I recently had the privilege of preaching at 3 churches’ services where the aim had been for the church to invite friends, family and neighbours who do not usually go to the church, along. They had been encouraged to think about their relationships, build relationships and pray for those people in the months beforehand.
It is fair to say, all 3 churches struggled to get those people to the services. All in all, there was about a handful of people who did not usually attend church at them. It was great to have the opportunity to preach the gospel to the churches (shouldn’t we always preach it to at least some extent?); it was great to remind ourselves of that good news (I always think good is too much of an understatement there). But it was not the primary aim of those services.
It made me think: when was the last time I invited someone to church? A long time ago. Yes, we are to go and tell people (Matthew 28 v 19, 20) but also to invite people to come and see (John 1 v 46).
So why don’t we invite people to church more?
- We’re too scared to ask.
- We’re too embarrassed to ask.
- They might say no – we don’t want to be rejected.
- They might say yes – and actually see what our church is like!
- We don’t think about doing it – we are too pre – occupied.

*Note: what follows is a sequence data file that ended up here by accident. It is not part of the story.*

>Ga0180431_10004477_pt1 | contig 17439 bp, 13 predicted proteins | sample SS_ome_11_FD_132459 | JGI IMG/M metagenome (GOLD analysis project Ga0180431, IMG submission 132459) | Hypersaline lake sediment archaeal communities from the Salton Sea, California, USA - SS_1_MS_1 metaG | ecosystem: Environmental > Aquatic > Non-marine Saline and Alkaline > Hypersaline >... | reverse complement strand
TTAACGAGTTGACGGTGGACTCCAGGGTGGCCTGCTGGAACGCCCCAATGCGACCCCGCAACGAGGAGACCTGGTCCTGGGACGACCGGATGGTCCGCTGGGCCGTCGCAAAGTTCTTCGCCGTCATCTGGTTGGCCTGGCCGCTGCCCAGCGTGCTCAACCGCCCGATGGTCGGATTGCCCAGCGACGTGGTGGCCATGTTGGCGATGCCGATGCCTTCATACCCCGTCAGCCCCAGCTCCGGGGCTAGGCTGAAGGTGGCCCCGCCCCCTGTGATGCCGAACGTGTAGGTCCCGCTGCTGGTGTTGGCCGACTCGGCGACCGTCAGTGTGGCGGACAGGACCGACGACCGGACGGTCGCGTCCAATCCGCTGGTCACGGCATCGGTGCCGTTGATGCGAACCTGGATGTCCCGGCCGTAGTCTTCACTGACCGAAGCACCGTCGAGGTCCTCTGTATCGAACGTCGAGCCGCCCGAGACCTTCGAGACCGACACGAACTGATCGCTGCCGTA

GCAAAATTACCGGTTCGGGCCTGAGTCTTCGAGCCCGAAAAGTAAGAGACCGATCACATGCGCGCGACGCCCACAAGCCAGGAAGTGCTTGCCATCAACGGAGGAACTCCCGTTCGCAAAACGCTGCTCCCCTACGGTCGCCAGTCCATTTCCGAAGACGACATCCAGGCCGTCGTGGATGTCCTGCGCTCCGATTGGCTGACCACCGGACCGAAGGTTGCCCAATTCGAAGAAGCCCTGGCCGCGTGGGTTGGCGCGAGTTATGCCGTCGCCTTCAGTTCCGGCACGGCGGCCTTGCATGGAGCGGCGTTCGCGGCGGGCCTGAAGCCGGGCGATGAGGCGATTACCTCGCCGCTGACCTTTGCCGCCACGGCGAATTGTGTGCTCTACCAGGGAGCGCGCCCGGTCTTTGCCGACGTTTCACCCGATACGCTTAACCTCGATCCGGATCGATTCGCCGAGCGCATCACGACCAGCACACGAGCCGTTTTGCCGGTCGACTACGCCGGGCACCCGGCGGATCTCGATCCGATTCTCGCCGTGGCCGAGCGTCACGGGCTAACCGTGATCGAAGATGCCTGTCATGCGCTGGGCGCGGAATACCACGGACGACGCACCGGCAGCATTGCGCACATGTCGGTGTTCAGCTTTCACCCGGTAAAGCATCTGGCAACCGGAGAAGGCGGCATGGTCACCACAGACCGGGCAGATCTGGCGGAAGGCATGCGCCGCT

- We don’t think it is important to do it – it’s not our thing.
- They’ve said no before.
- They’d say no again.
- It would be too big a step for people.
- It would be irrelevant for people.
The last two reasons might be true for people. If we think that, the question then becomes what could we invite them to: coffee? Dinner? Quiz night? Helping in Community cafe? Building relationships that show and share life and faith leads to questions and discussions that an invitation to church more naturally leads onto. Moments of personal crisis or sudden spiritual awareness can bypass this somewhat.
But the rest of the reasons are really excuses we make to ourselves. Jesus is not too impressed with excuses when it comes to important invites (Luke 14 v 16 – 21). We’ve all got experience I am sure of having invites turned down. It will happen with inviting people who don’t usually go to church to church – they won’t be used to going to church in their routine, lots of other things will compete for that time slot.
Choose wisely – an occasion that might resonate with them e.g. Remembrance Sunday; a theme that they might be interested in e.g. politics or a speaker they might like e.g. one used to communicating with people who are not Christians.
Sow generously (Gal 6 v 7) – if you don’t ask you don’t get usually.
Pray continually (1 Thess 5 v 16).
P.S. I am now off to invite someone to church.
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